Adaptive Cooking Tools
Through a grant from DoSomething.Org, Your Special Chef was able to test out some cooking tools. Many tools available from national chain, department, or specialty kitchen stores may be adapted for use by those with special needs. Specifically, tools can be divided into tools that make the physical aspects of cooking easier, tools that are safer for those with special needs to operate, and tools that assist with the cognitive skills necessary for cooking.

Easier-to-Use Utensils
There are a variety of tools that make the physical movements necessary for cooking easier (and hence more accessible) but we'll start with implements that can be operated with one hand.

Tongs: These spring-loaded gadgets can assist those who struggleSam picking up a pea with melamine chopsticks with bilateral coordination. They come in a myriad of shapes, sizes, and materials, and can be used to strengthen fine motor skills or to help flip pancakes over a hot griddle.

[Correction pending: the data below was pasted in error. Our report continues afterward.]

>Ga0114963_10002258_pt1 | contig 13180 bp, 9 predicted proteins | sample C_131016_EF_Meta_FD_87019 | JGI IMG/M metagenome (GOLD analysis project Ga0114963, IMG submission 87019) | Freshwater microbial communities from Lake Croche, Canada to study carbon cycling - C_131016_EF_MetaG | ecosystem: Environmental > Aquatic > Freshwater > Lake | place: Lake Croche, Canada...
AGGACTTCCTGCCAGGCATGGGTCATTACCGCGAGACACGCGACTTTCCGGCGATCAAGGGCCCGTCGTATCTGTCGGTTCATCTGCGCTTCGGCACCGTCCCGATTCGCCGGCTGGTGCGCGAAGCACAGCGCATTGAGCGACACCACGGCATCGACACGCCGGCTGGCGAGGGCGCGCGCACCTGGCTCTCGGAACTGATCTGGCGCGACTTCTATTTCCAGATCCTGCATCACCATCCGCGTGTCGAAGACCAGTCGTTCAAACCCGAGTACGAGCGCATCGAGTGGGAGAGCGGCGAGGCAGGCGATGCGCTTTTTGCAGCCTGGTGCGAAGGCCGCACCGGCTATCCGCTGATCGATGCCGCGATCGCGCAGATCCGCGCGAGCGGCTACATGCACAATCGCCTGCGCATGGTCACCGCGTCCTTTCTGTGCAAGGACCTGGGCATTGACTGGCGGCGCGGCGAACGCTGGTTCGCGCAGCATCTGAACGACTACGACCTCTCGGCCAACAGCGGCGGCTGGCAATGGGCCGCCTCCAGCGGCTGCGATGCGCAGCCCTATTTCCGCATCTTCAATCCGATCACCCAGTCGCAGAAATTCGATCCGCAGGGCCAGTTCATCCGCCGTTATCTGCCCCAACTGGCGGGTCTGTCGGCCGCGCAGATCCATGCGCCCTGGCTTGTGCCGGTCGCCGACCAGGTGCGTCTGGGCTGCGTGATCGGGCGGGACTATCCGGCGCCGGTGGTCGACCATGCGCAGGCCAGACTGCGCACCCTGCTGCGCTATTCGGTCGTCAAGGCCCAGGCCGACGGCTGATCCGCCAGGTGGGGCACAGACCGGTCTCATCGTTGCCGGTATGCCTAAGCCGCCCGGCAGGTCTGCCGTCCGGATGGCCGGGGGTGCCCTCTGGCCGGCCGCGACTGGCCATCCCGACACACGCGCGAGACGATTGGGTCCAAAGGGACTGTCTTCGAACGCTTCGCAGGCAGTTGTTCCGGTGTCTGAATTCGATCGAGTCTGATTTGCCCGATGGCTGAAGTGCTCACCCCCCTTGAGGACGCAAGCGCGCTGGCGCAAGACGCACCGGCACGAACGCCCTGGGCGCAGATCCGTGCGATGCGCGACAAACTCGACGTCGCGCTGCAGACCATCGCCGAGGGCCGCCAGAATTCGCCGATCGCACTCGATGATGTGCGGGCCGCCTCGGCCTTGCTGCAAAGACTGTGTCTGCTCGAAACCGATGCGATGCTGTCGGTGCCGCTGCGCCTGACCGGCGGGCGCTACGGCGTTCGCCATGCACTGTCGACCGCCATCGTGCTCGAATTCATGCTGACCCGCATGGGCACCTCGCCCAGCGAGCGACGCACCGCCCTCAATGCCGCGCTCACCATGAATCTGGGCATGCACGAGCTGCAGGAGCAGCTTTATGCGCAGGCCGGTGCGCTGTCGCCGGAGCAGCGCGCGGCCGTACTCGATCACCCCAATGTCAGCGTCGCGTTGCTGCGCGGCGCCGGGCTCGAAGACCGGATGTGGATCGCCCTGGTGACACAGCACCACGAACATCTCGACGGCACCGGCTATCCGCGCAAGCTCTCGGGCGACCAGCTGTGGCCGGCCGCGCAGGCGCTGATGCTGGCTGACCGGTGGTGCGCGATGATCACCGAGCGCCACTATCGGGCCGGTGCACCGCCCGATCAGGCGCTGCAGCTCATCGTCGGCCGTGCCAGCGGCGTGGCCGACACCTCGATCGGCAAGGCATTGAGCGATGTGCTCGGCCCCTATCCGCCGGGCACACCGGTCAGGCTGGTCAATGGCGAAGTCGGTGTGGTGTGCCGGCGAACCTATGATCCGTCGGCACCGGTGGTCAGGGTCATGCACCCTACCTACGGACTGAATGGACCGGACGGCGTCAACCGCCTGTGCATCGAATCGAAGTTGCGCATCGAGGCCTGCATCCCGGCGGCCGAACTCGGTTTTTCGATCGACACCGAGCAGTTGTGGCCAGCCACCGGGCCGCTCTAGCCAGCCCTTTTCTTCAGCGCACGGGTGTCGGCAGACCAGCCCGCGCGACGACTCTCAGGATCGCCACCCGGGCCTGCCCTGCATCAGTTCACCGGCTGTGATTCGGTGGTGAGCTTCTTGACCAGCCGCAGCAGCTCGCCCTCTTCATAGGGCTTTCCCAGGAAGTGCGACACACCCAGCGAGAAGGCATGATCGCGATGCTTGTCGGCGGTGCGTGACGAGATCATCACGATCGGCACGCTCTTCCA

Silicone Pasta Tongs by Kitchen CollectionSome favorites were Turning Tongs by Copco, Silicone Pasta Tongs by Kitchen Collection, and Melamine chopsticks available at kitchen stores. Grading pressure can also be improved using these tools, because to pick up a soft object involves assessing how much strength is needed in order to hold the object without breaking it. Experimenting with different objects can yield exciting results- we used exploding cheerios and juicy tomatoes.

Sam flipping a pancake with Turning Tongs by Copco
Our tester loved picking up various objects with the tongs, as well as practicing flipping pre-cooked pancakes.